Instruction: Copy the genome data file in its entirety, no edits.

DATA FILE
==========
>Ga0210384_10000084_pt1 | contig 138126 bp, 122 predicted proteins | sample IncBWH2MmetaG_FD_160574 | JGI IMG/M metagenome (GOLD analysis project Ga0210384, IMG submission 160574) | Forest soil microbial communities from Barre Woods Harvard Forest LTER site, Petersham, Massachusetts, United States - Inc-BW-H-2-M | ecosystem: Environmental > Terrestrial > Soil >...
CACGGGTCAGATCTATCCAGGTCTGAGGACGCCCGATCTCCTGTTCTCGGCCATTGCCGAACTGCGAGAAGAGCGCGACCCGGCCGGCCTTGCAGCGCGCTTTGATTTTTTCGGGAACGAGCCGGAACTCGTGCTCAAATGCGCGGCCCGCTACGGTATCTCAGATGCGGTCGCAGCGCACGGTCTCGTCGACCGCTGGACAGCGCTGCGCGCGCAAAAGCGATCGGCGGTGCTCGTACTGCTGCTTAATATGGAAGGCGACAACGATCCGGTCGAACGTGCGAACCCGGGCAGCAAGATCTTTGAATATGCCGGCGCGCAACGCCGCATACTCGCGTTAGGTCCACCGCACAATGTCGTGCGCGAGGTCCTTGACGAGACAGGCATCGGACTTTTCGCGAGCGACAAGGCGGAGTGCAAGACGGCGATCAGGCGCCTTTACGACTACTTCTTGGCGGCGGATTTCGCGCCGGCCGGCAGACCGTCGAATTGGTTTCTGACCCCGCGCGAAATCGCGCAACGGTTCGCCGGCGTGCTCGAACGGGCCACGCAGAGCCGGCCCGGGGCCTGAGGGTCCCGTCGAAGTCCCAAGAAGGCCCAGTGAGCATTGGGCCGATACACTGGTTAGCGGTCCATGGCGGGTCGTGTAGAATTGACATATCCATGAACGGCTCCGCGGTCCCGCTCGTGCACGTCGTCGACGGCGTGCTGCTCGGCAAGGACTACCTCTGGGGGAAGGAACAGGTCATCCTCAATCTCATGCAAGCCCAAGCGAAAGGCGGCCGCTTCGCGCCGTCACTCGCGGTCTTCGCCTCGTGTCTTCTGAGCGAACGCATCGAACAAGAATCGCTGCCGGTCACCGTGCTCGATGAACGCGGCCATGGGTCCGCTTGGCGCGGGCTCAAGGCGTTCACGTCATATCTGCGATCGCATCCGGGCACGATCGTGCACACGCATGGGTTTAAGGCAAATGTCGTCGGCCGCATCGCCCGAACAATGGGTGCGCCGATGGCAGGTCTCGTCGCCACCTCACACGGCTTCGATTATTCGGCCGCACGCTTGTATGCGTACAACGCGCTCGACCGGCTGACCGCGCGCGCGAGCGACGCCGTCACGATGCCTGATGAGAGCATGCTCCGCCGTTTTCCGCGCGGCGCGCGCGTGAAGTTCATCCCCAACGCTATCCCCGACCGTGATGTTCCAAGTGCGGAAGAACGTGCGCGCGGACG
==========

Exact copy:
>Ga0210384_10000084_pt1 | contig 138126 bp, 122 predicted proteins | sample IncBWH2MmetaG_FD_160574 | JGI IMG/M metagenome (GOLD analysis project Ga0210384, IMG submission 160574) | Forest soil microbial communities from Barre Woods Harvard Forest LTER site, Petersham, Massachusetts, United States - Inc-BW-H-2-M | ecosystem: Environmental > Terrestrial > Soil >...
CACGGGTCAGATCTATCCAGGTCTGAGGACGCCCGATCTCCTGTTCTCGGCCATTGCCGAACTGCGAGAAGAGCGCGACCCGGCCGGCCTTGCAGCGCGCTTTGATTTTTTCGGGAACGAGCCGGAACTCGTGCTCAAATGCGCGGCCCGCTACGGTATCTCAGATGCGGTCGCAGCGCACGGTCTCGTCGACCGCTGGACAGCGCTGCGCGCGCAAAAGCGATCGGCGGTGCTCGTACTGCTGCTTAATATGGAAGGCGACAACGATCCGGTCGAACGTGCGAACCCGGGCAGCAAGATCTTTGAATATGCCGGCGCGCAACGCCGCATACTCGCGTTAGGTCCACCGCACAATGTCGTGCGCGAGGTCCTTGACGAGACAGGCATCGGACTTTTCGCGAGCGACAAGGCGGAGTGCAAGACGGCGATCAGGCGCCTTTACGACTACTTCTTGGCGGCGGATTTCGCGCCGGCCGGCAGACCGTCGAATTGGTTTCTGACCCCGCGCGAAATCGCGCAACGGTTCGCCGGCGTGCTCGAACGGGCCACGCAGAGCCGGCCCGGGGCCTGAGGGTCCCGTCGAAGTCCCAAGAAGGCCCAGTGAGCATTGGGCCGATACACTGGTTAGCGGTCCATGGCGGGTCGTGTAGAATTGACATATCCATGAACGGCTCCGCGGTCCCGCTCGTGCACGTCGTCGACGGCGTGCTGCTCGGCAAGGACTACCTCTGGGGGAAGGAACAGGTCATCCTCAATCTCATGCAAGCCCAAGCGAAAGGCGGCCGCTTCGCGCCGTCACTCGCGGTCTTCGCCTCGTGTCTTCTGAGCGAACGCATCGAACAAGAATCGCTGCCGGTCACCGTGCTCGATGAACGCGGCCATGGGTCCGCTTGGCGCGGGCTCAAGGCGTTCACGTCATATCTGCGATCGCATCCGGGCACGATCGTGCACACGCATGGGTTTAAGGCAAATGTCGTCGGCCGCATCGCCCGAACAATGGGTGCGCCGATGGCAGGTCTCGTCGCCACCTCACACGGCTTCGATTATTCGGCCGCACGCTTGTATGCGTACAACGCGCTCGACCGGCTGACCGCGCGCGCGAGCGACGCCGTCACGATGCCTGATGAGAGCATGCTCCGCCGTTTTCCGCGCGGCGCGCGCGTGAAGTTCATCCCCAACGCTATCCCCGACCGTGATGTTCCAAGTGCGGAAGAACGTGCGCGCGGACG